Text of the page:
Occupied by Memoirs

One of my favorite subgenres in narrative nonfiction is occupational memoirs. I’ve read some good ones in the past couple of years and I’m trying to figure out how to work them into a series for my book group. I want to provide my group with a list of books and a list of topics to think about while they read. fire

I want discussion to focus on the books, the authors, and their subjects. I’d like to keep conversation away from “My first job/my worst job/why I hate my current job.” Instead, I’d like to hone in on why some jobs lend themselves well to memoirs. What is it about this particular job that captures the best or worst of human nature? What are the preconceived notions of a particular occupation and how does the author dispel or confirm those notions? If a reader has never held a job in this particular profession, how is the author getting the reader to identify with his/her job experiences? What aspects of this particular occupation can readers relate to? In the case of books that have been turned into movies, what did the film version exaggerate? Which myths did the film debunk or reinforce?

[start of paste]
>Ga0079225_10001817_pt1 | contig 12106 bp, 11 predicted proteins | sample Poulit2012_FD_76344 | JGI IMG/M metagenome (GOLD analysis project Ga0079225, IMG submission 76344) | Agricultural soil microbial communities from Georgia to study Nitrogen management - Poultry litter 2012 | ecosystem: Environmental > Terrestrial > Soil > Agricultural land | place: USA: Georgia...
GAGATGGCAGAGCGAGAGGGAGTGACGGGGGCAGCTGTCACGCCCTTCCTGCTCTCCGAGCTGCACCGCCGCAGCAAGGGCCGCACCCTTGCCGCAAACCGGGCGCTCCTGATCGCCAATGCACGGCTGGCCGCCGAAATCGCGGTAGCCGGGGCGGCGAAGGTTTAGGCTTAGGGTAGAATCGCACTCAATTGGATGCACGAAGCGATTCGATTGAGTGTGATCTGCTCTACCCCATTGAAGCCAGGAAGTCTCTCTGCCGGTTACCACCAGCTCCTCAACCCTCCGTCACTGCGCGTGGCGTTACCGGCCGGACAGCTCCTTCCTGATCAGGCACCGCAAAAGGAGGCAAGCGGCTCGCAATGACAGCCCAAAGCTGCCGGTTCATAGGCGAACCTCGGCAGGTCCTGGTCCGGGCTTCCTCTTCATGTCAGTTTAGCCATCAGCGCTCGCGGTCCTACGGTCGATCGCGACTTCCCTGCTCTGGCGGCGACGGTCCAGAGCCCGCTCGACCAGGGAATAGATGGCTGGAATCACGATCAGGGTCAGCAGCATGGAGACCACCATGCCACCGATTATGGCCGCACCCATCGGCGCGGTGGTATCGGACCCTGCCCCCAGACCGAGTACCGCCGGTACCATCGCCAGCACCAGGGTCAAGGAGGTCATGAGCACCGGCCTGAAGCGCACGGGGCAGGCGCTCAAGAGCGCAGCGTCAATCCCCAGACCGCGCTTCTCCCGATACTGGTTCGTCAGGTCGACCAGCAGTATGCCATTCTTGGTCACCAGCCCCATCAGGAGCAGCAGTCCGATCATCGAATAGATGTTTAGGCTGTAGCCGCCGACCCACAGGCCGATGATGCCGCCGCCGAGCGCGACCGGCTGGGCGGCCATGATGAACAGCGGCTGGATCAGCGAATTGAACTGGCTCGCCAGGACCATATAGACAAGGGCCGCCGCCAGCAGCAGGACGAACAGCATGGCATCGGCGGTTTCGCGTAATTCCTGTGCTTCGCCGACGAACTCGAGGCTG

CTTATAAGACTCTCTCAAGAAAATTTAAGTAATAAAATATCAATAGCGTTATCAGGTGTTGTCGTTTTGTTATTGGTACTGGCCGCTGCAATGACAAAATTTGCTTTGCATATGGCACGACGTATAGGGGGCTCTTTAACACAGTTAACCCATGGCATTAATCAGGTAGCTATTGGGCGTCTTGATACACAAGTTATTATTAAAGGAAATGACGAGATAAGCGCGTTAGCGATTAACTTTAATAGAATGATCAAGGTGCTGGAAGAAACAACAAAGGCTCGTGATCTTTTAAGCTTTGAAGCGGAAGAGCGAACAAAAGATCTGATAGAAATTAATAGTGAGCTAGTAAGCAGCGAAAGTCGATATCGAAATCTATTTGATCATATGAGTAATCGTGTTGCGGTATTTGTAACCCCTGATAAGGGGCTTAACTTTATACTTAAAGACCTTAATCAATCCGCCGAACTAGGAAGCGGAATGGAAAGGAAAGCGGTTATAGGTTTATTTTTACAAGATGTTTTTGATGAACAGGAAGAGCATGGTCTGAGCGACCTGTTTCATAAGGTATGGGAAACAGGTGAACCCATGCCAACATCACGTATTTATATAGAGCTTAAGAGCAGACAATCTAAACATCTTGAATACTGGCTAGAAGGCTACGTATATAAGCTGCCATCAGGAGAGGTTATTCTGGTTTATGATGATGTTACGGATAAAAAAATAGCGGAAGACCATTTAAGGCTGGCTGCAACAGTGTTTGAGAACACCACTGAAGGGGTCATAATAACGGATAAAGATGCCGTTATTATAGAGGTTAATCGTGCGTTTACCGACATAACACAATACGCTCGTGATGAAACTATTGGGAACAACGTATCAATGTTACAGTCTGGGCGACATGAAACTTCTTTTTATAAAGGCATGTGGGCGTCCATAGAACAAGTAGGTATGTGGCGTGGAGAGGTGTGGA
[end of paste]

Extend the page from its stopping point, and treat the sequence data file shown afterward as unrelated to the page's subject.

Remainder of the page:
Those are just a few of the topics I think I want to address in a book group series on Americans at Work. These are the titles I am considering. Weigh in with your thoughts on occupations or memoirs I may have missed.

Free for All by Don Borchert

Waiter Rant by Steve Dublanica

My Posse Don’t Do Homework by LouAnne Johnson

Fighting Fire by Caroline Paul

Blown Sideways Through Life by Claudia Shear

Tell Me Where it Hurts by Nick Trout



About the Author:

Kaite Mediatore Stover refuses to give up her day job as director of readers' services for The Kansas City Public Library to read tarot cards professionally or be the merch girl/roadie for her husband's numerous bands. Follow her on Twitter at @MarianLiberryan.

2 Comments on "Occupied by Memoirs"

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  1. bohemianchelle@yahoo.com' michelle says:

    I read “Free for All,” but as far as books about librarians go, I enoyed “Quiet, Please: Dispatches from a Public Librarian” by Scott Douglas a bit more.

  2. Kaite says:

    When I talk to people who’ve read both books they have a definite preference for one over the other. I chose Free for All because I felt its tone was a closer match for “Waiter Rant.”

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